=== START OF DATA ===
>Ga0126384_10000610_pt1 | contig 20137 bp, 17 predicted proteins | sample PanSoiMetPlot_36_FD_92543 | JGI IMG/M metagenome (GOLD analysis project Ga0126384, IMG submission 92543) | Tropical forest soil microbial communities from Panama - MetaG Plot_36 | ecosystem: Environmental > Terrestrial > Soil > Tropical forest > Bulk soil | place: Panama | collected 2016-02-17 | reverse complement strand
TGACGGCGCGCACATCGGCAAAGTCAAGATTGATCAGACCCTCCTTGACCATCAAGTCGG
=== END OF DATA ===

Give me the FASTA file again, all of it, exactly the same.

>Ga0126384_10000610_pt1 | contig 20137 bp, 17 predicted proteins | sample PanSoiMetPlot_36_FD_92543 | JGI IMG/M metagenome (GOLD analysis project Ga0126384, IMG submission 92543) | Tropical forest soil microbial communities from Panama - MetaG Plot_36 | ecosystem: Environmental > Terrestrial > Soil > Tropical forest > Bulk soil | place: Panama | collected 2016-02-17 | reverse complement strand
TGACGGCGCGCACATCGGCAAAGTCAAGATTGATCAGACCCTCCTTGACCATCAAGTCGG